Initial findings from Verizon’s inaugural Protected Health Information Data Breach Report suggests securing PHI Data is a much more expansive undertaking
Verizon Enterprise Solutions unveiled select initial findings from its inaugural 2015 Protected Health Information (PHI) Data Breach Report at the Connected Health Summit in Washington, D.C. this week. The 2015 report will examine how PHI breaches are affecting the doctor-patient relationship, how PHI breaches are happening, how long it takes to discover a breach, and how to mitigate the risks. PHI is defined as personally identifiable health information on an individual, and is covered by one of the state, federal or international data breach disclosure laws.
The initial swipe of the data indicates that a whopping 90 percent of industries experienced a PHI data breach and that this type of data breach has widespread implications across many sectors besides healthcare. Of 20 sectors studied, only the utilities and management industries had no reported PHI breaches.
The Data Breach Investigations Report team examined incidents from 25 countries to produce this report including detailed analysis of confirmed breaches involving more than 392 million records and 1,931 incidents.
Verizon’s data breach research has consistently shown that hackers’ tactics are influenced by what data they are after and where that data is stored and processed. The country where the data resides and the size of the company are not significant factors.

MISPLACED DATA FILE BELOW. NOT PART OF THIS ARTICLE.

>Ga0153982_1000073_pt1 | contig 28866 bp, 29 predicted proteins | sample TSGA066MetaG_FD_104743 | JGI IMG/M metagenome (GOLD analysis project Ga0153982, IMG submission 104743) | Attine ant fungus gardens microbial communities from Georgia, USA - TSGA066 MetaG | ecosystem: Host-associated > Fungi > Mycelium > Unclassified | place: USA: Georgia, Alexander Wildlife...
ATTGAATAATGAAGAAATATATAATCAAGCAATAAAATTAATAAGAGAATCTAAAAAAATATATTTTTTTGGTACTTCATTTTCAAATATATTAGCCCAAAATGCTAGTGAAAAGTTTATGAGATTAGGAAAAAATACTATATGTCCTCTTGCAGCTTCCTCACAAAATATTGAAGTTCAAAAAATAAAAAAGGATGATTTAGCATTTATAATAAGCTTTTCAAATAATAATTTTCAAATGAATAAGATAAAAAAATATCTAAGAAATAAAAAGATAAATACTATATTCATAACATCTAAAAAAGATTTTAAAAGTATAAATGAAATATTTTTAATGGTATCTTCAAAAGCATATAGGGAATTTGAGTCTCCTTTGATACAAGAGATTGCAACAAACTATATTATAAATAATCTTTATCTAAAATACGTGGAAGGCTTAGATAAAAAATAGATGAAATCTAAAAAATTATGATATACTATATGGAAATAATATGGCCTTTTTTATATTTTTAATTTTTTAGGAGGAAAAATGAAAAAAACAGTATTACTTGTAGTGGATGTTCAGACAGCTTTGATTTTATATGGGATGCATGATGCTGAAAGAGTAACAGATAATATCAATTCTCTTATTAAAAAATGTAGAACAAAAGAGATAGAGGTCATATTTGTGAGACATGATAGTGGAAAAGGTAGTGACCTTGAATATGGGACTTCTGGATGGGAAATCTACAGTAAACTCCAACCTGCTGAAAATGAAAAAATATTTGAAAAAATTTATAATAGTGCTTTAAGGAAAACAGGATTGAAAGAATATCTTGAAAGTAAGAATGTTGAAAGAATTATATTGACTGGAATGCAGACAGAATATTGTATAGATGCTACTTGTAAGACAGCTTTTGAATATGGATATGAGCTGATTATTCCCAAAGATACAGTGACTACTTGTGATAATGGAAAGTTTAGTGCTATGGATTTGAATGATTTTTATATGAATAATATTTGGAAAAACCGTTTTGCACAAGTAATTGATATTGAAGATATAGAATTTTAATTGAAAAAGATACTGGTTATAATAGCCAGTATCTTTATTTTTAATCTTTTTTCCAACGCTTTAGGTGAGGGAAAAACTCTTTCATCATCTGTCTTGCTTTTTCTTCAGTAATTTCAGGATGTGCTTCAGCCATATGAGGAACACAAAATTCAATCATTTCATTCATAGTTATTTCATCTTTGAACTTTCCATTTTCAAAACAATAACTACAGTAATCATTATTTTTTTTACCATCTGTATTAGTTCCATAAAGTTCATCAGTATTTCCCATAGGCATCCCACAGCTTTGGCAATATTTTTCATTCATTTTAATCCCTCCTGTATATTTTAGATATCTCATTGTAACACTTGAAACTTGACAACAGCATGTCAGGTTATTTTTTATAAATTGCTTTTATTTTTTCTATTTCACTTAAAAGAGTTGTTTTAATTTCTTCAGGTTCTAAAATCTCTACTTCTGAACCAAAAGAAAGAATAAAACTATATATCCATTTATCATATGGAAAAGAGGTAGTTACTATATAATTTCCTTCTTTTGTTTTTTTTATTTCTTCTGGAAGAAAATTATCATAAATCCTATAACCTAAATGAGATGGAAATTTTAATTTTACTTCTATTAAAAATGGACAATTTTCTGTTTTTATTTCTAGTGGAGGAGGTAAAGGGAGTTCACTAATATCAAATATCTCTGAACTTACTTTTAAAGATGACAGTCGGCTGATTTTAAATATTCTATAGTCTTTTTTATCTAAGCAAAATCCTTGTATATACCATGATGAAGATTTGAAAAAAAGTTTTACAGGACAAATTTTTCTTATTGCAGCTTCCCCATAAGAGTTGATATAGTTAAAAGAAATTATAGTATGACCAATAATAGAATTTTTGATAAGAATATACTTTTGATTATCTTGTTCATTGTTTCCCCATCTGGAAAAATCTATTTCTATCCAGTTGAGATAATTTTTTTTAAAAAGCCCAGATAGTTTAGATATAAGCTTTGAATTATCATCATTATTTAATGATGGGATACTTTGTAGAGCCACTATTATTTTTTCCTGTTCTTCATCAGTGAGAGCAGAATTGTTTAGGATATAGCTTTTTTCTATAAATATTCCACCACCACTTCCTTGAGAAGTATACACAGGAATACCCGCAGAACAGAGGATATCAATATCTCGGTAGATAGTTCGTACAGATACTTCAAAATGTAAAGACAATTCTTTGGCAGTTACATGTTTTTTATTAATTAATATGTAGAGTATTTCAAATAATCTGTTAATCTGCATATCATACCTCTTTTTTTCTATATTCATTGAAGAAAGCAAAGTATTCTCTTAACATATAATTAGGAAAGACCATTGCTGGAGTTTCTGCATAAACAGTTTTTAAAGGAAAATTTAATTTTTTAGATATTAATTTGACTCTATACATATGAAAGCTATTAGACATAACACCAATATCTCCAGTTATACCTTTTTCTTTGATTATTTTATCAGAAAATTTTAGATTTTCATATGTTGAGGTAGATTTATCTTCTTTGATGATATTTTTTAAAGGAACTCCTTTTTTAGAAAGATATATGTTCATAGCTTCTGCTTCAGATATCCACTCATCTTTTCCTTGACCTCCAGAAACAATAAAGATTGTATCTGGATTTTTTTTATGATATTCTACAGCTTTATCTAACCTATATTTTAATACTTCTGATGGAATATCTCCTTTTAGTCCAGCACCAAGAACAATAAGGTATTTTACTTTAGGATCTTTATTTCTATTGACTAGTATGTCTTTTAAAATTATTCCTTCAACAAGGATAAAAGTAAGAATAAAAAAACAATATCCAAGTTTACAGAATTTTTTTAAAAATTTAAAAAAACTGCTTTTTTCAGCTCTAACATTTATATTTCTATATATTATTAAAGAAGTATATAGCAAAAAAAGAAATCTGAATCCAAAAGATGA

One area of difference for PHI data breaches versus all kinds of data breaches is who is carrying out the attacks. The number of external and internal bad actors is nearly equal with 5 percentage points difference, meaning there is a lot of insider misuse of PHI.
“Protected Health Information is gold for today’s cybercriminal,” said Suzanne Widup, lead author for the Verizon Enterprise Solutions report. “What makes our findings even more troubling is that many sectors – especially those outside of the healthcare industry – aren’t even aware that they hold this type of data. The ramifications for stolen medical information can literally be a life and death situation.”
According to the report’s findings, medical record data is often taken with malicious intent; however, it is frequently the personable identifiable information (PII) that attackers are really after.
“This data can be extremely damaging in the hands of those wanting to commit various types of financial fraud,” added Widup.
Slated to be released in its entirety in December, the report is aimed at helping organizations across all sectors understand the importance of identifying and protecting this information before a data breach occurs.